The rate is also watched by foreign firms such as cellphone operators Zain and MTN and by Gulf banks who sell products in pounds and then struggle to convert profits into dollars. Gulf investors also hold pound-denominated Islamic bonds sold by the central bank.

On Wednesday, one dollar bought 7.35 pounds on the black market – which has become the business benchmark – compared to 7 last week, black market dealers said. The central bank rate is around 4.4.

The pound has more than halved in value since South Sudan became independent in July 2011, taking with it three-quarters of the united country’s oil output. Oil was the driver of the economy and source for dollars needed for imports.

Last week, South Sudan said it would close all oil wells by the end of July after Sudan notified it a month ago it would halt cross-border oil flows unless Juba gave up support for rebels. South Sudan denies the claims.

Flows had only resumed in April after an earlier 16-month oil shutdown following South Sudan’s secession.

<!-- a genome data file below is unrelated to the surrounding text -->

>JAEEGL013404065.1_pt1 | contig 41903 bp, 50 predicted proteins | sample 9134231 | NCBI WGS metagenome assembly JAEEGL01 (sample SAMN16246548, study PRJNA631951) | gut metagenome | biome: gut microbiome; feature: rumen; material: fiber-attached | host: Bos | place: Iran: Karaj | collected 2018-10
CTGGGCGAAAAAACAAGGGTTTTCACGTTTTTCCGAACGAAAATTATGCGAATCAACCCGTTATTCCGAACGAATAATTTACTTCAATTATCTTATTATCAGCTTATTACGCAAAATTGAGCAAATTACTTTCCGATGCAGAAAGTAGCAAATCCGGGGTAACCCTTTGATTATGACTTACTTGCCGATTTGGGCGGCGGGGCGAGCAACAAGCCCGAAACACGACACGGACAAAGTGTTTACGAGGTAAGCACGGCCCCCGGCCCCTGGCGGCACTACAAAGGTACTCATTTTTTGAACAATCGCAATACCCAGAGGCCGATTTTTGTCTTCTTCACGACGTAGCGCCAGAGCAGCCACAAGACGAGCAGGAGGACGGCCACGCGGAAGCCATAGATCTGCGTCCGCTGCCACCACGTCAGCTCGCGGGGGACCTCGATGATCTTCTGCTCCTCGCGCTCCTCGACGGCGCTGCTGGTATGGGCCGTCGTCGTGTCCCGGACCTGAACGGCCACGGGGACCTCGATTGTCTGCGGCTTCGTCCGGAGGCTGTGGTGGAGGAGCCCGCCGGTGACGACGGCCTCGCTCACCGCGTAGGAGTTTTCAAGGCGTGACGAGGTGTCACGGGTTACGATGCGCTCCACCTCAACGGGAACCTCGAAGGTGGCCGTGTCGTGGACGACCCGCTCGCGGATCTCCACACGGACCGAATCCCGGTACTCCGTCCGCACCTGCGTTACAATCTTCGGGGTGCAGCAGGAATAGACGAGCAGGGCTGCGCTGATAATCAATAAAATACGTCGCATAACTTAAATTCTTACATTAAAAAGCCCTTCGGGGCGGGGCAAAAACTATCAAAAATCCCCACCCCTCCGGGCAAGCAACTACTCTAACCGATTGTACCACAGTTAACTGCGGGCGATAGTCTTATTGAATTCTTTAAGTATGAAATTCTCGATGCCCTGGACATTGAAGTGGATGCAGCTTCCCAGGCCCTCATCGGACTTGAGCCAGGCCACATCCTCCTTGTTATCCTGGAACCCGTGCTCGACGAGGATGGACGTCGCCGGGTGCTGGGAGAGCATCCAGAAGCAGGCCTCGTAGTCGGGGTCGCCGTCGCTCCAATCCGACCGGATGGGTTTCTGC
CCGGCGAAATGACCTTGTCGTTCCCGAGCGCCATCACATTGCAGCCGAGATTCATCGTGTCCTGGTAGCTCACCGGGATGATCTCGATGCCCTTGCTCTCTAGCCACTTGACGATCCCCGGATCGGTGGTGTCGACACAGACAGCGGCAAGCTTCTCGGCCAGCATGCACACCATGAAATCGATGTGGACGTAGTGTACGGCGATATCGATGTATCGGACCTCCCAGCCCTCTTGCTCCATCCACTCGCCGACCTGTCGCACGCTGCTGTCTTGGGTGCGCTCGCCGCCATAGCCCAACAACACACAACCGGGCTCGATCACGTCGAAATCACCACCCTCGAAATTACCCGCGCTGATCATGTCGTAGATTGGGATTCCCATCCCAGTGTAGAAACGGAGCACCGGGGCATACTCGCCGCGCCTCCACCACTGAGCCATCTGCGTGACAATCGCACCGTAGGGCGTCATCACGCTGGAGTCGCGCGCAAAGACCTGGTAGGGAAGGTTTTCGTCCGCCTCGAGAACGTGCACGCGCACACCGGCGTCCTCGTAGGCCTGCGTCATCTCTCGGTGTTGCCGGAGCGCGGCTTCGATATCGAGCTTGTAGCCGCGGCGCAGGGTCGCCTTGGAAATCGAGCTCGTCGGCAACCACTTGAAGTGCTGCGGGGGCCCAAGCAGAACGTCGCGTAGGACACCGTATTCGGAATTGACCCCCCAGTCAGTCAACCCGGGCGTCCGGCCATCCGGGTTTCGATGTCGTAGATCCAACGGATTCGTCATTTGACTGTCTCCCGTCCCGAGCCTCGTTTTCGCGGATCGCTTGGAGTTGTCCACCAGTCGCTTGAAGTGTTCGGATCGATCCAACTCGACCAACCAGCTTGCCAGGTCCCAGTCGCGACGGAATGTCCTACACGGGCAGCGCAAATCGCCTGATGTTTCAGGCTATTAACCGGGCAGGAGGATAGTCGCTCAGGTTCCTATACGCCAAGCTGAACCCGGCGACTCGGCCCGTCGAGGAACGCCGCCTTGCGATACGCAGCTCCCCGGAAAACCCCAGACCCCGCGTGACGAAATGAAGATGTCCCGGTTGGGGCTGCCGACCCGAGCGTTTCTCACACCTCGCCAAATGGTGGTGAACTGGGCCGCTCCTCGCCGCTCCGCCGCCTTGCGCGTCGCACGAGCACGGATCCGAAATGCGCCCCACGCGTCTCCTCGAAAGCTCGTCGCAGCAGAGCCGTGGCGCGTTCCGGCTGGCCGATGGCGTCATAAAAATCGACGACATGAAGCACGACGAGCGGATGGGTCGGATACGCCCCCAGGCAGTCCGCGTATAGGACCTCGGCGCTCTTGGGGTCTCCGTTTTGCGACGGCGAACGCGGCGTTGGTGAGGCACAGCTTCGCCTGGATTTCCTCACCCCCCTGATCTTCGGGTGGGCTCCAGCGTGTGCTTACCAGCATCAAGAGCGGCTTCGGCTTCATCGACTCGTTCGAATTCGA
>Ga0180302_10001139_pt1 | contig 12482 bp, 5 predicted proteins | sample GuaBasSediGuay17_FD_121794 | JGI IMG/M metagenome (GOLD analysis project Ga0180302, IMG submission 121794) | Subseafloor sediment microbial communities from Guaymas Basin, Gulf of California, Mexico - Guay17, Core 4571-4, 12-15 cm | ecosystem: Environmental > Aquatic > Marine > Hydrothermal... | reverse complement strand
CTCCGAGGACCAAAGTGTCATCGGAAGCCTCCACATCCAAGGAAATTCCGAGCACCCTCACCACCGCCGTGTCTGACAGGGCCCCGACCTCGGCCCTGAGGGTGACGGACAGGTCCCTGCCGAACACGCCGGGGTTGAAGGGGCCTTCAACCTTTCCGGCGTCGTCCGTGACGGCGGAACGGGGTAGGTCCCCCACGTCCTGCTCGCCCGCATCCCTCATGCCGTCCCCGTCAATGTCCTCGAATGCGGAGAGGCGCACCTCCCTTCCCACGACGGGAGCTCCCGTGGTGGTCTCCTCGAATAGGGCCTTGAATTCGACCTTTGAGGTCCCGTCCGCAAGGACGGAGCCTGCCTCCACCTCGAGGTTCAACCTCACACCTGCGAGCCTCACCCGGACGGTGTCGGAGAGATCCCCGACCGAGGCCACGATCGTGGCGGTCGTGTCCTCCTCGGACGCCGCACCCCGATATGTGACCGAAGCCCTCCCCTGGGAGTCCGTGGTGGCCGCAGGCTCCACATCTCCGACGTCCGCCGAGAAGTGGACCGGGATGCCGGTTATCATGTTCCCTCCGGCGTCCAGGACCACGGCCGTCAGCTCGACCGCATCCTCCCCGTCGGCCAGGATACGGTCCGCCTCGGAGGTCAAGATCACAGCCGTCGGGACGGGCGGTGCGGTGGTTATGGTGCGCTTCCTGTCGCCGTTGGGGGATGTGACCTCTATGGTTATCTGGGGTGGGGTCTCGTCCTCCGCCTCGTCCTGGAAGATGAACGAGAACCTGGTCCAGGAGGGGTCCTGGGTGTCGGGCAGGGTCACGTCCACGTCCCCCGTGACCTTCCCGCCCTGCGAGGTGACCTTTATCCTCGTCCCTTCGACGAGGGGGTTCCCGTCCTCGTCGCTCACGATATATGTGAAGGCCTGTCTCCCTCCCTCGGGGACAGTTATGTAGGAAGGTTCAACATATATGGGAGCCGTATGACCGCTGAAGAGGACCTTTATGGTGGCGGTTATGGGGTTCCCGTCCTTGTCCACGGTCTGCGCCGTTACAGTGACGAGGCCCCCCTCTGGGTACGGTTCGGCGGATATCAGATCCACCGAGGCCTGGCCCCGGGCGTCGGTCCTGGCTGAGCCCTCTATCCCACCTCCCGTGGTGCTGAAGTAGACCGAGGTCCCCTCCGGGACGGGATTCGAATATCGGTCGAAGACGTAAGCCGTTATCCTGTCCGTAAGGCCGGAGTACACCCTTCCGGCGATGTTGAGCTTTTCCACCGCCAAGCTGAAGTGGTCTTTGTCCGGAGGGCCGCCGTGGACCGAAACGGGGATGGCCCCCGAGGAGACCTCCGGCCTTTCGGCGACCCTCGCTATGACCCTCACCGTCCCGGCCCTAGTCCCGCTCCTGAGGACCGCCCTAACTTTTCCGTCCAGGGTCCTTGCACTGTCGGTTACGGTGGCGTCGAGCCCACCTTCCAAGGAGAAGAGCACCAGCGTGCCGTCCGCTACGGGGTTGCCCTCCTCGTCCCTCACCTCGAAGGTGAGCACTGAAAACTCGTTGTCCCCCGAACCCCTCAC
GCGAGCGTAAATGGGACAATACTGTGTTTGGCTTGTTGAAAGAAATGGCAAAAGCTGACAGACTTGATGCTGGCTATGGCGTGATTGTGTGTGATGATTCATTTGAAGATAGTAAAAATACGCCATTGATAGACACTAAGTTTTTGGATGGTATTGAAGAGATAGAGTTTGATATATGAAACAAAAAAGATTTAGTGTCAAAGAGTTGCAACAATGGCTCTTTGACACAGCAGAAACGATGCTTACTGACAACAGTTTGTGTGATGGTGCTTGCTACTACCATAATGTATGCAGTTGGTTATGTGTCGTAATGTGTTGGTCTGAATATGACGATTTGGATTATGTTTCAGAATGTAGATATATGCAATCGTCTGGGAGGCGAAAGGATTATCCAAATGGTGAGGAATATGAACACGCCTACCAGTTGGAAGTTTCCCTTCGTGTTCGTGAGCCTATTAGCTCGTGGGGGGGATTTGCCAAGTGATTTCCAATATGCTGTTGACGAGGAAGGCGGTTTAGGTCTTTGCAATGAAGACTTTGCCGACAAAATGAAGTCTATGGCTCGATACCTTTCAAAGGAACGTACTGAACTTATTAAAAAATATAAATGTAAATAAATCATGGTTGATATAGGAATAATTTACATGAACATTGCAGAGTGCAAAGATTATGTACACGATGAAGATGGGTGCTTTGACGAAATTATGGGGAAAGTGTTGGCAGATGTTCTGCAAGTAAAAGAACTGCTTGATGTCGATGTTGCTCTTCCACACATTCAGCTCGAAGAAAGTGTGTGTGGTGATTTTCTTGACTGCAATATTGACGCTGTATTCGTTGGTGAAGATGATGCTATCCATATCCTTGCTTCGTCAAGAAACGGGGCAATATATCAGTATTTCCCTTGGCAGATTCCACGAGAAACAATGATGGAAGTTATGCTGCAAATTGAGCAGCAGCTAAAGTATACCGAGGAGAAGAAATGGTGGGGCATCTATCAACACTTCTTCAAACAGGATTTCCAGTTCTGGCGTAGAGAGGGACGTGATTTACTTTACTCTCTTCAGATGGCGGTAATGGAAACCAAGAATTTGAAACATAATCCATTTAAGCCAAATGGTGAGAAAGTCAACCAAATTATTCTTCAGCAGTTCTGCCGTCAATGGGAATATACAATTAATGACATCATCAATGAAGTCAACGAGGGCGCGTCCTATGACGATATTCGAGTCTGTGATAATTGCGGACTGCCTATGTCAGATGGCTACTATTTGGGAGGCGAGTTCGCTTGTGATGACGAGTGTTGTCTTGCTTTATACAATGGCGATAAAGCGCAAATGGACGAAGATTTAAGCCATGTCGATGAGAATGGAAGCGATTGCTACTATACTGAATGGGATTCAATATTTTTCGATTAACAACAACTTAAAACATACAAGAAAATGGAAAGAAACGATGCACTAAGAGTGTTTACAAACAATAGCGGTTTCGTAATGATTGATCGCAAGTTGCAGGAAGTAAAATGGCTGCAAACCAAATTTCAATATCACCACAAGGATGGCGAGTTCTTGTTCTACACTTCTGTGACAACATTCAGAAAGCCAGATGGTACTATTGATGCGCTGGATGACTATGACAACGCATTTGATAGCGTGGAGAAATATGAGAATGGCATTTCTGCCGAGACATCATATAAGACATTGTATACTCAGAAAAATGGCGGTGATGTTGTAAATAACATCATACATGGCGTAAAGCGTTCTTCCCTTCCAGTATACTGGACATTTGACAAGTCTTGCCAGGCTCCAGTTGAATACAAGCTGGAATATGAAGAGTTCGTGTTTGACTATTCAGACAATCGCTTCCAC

Interesting it is not only Sudan that has a currency/inflation problem. The same has indeed been the case for South Sudan, which initially after it became independent in 2011 saw a sharp spike in inflation.

Paradoxically enough the cause of the spike in inflation in South Sudan was the same as in Sudan – an South Sudanese oil boycott of Sudan. Hence,  the cut in oil sales from South Sudan to Sudan caused a sharp drop in the South Sudanese government’s oil revenue. That led the government to effectively force the new South Sudan central bank to fund the revenue shortfall by letting the money printing press work overtime.

As far as I know it was initially considered that South Sudan should implement Steve’s favourite monetary solution for countries like Sudan and South Sudan – a currency board.